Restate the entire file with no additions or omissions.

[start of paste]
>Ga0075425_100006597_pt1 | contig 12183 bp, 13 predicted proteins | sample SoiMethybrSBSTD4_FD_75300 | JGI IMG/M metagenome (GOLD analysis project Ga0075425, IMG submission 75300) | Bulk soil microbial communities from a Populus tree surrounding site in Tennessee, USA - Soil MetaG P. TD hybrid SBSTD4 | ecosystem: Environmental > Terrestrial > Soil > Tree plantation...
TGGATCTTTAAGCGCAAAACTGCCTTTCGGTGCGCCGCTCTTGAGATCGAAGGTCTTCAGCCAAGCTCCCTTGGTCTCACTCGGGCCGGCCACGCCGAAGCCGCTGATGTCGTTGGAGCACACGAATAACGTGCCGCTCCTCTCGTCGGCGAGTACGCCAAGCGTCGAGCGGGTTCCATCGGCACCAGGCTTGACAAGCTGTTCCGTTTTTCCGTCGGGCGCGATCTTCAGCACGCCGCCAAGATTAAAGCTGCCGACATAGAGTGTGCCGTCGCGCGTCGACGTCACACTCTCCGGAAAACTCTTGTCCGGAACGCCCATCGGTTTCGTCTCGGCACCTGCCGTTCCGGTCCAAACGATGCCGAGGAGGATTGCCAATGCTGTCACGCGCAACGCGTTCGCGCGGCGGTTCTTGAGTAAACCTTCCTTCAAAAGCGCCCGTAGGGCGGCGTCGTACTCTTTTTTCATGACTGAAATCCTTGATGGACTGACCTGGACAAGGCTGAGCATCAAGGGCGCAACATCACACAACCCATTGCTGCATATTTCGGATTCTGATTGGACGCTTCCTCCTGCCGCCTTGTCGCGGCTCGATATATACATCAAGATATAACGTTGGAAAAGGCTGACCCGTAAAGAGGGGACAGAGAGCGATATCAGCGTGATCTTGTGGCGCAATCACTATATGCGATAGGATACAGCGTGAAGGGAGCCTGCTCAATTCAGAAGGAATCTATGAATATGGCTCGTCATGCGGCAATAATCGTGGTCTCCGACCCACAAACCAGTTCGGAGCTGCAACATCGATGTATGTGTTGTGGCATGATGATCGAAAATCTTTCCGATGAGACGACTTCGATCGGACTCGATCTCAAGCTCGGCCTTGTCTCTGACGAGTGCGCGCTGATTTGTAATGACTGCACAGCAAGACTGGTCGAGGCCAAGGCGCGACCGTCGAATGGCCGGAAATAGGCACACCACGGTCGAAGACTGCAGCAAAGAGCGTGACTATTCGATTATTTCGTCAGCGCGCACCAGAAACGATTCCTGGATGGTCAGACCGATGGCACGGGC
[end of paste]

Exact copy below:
>Ga0075425_100006597_pt1 | contig 12183 bp, 13 predicted proteins | sample SoiMethybrSBSTD4_FD_75300 | JGI IMG/M metagenome (GOLD analysis project Ga0075425, IMG submission 75300) | Bulk soil microbial communities from a Populus tree surrounding site in Tennessee, USA - Soil MetaG P. TD hybrid SBSTD4 | ecosystem: Environmental > Terrestrial > Soil > Tree plantation...
TGGATCTTTAAGCGCAAAACTGCCTTTCGGTGCGCCGCTCTTGAGATCGAAGGTCTTCAGCCAAGCTCCCTTGGTCTCACTCGGGCCGGCCACGCCGAAGCCGCTGATGTCGTTGGAGCACACGAATAACGTGCCGCTCCTCTCGTCGGCGAGTACGCCAAGCGTCGAGCGGGTTCCATCGGCACCAGGCTTGACAAGCTGTTCCGTTTTTCCGTCGGGCGCGATCTTCAGCACGCCGCCAAGATTAAAGCTGCCGACATAGAGTGTGCCGTCGCGCGTCGACGTCACACTCTCCGGAAAACTCTTGTCCGGAACGCCCATCGGTTTCGTCTCGGCACCTGCCGTTCCGGTCCAAACGATGCCGAGGAGGATTGCCAATGCTGTCACGCGCAACGCGTTCGCGCGGCGGTTCTTGAGTAAACCTTCCTTCAAAAGCGCCCGTAGGGCGGCGTCGTACTCTTTTTTCATGACTGAAATCCTTGATGGACTGACCTGGACAAGGCTGAGCATCAAGGGCGCAACATCACACAACCCATTGCTGCATATTTCGGATTCTGATTGGACGCTTCCTCCTGCCGCCTTGTCGCGGCTCGATATATACATCAAGATATAACGTTGGAAAAGGCTGACCCGTAAAGAGGGGACAGAGAGCGATATCAGCGTGATCTTGTGGCGCAATCACTATATGCGATAGGATACAGCGTGAAGGGAGCCTGCTCAATTCAGAAGGAATCTATGAATATGGCTCGTCATGCGGCAATAATCGTGGTCTCCGACCCACAAACCAGTTCGGAGCTGCAACATCGATGTATGTGTTGTGGCATGATGATCGAAAATCTTTCCGATGAGACGACTTCGATCGGACTCGATCTCAAGCTCGGCCTTGTCTCTGACGAGTGCGCGCTGATTTGTAATGACTGCACAGCAAGACTGGTCGAGGCCAAGGCGCGACCGTCGAATGGCCGGAAATAGGCACACCACGGTCGAAGACTGCAGCAAAGAGCGTGACTATTCGATTATTTCGTCAGCGCGCACCAGAAACGATTCCTGGATGGTCAGACCGATGGCACGGGC